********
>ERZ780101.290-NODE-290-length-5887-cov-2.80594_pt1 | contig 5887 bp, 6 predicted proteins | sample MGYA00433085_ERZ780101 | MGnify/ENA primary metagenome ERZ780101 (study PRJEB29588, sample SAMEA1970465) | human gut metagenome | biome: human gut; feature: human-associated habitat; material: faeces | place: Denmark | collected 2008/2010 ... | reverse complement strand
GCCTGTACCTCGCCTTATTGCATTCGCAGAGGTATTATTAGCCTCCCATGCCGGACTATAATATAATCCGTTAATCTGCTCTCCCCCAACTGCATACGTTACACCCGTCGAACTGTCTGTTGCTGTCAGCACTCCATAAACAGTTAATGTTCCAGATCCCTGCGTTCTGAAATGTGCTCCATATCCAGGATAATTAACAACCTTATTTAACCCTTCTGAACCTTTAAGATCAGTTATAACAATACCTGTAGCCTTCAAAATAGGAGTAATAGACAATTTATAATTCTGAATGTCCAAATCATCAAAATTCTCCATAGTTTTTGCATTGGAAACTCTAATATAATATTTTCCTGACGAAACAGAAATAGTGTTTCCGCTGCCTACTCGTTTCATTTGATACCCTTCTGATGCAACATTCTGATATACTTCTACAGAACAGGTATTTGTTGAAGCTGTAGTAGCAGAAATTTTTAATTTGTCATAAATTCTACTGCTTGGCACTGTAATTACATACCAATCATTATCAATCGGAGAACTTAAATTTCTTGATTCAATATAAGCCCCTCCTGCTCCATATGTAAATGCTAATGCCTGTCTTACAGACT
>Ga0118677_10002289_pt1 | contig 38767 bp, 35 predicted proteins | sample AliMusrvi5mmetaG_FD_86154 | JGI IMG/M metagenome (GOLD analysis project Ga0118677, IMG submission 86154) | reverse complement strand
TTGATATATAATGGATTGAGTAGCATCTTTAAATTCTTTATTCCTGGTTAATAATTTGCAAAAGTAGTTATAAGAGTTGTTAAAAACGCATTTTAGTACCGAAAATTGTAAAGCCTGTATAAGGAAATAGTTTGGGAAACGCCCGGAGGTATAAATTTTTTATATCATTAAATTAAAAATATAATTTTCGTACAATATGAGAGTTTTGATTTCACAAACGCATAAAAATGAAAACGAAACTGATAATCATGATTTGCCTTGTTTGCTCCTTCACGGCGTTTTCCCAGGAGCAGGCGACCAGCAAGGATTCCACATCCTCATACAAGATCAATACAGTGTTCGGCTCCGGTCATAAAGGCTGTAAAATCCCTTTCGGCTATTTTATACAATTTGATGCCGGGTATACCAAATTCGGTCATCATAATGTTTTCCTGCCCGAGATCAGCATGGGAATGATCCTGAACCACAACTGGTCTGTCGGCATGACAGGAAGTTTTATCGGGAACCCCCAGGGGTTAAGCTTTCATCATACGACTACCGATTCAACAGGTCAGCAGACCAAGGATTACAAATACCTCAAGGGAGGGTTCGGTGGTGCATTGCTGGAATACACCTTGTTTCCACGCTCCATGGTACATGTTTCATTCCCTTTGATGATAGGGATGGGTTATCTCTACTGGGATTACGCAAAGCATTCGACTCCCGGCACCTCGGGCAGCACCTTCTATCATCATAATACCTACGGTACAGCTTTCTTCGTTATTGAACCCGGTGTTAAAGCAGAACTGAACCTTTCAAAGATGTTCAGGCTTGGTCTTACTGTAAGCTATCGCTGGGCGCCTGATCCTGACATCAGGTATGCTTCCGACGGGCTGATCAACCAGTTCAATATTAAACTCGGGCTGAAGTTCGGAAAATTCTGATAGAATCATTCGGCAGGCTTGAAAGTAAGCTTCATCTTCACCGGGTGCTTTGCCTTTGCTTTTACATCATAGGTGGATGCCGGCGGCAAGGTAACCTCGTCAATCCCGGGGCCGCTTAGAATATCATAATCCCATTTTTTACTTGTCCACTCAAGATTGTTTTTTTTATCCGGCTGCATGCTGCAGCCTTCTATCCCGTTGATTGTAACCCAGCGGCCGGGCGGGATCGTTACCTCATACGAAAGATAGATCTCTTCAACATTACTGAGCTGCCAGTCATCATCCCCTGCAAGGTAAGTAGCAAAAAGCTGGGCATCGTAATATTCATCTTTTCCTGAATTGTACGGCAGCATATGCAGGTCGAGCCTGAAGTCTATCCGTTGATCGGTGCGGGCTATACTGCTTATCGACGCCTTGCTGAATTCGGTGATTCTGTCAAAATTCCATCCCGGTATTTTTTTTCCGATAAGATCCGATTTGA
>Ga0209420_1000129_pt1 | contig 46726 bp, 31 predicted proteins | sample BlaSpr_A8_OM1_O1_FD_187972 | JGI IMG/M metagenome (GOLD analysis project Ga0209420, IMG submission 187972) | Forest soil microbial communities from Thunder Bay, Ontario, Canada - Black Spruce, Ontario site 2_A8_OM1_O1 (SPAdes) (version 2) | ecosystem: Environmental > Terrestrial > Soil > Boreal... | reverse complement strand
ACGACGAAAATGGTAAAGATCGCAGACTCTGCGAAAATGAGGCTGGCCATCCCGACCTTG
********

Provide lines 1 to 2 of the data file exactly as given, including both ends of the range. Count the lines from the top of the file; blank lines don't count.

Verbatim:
>ERZ780101.290-NODE-290-length-5887-cov-2.80594_pt1 | contig 5887 bp, 6 predicted proteins | sample MGYA00433085_ERZ780101 | MGnify/ENA primary metagenome ERZ780101 (study PRJEB29588, sample SAMEA1970465) | human gut metagenome | biome: human gut; feature: human-associated habitat; material: faeces | place: Denmark | collected 2008/2010 ... | reverse complement strand
GCCTGTACCTCGCCTTATTGCATTCGCAGAGGTATTATTAGCCTCCCATGCCGGACTATAATATAATCCGTTAATCTGCTCTCCCCCAACTGCATACGTTACACCCGTCGAACTGTCTGTTGCTGTCAGCACTCCATAAACAGTTAATGTTCCAGATCCCTGCGTTCTGAAATGTGCTCCATATCCAGGATAATTAACAACCTTATTTAACCCTTCTGAACCTTTAAGATCAGTTATAACAATACCTGTAGCCTTCAAAATAGGAGTAATAGACAATTTATAATTCTGAATGTCCAAATCATCAAAATTCTCCATAGTTTTTGCATTGGAAACTCTAATATAATATTTTCCTGACGAAACAGAAATAGTGTTTCCGCTGCCTACTCGTTTCATTTGATACCCTTCTGATGCAACATTCTGATATACTTCTACAGAACAGGTATTTGTTGAAGCTGTAGTAGCAGAAATTTTTAATTTGTCATAAATTCTACTGCTTGGCACTGTAATTACATACCAATCATTATCAATCGGAGAACTTAAATTTCTTGATTCAATATAAGCCCCTCCTGCTCCATATGTAAATGCTAATGCCTGTCTTACAGACT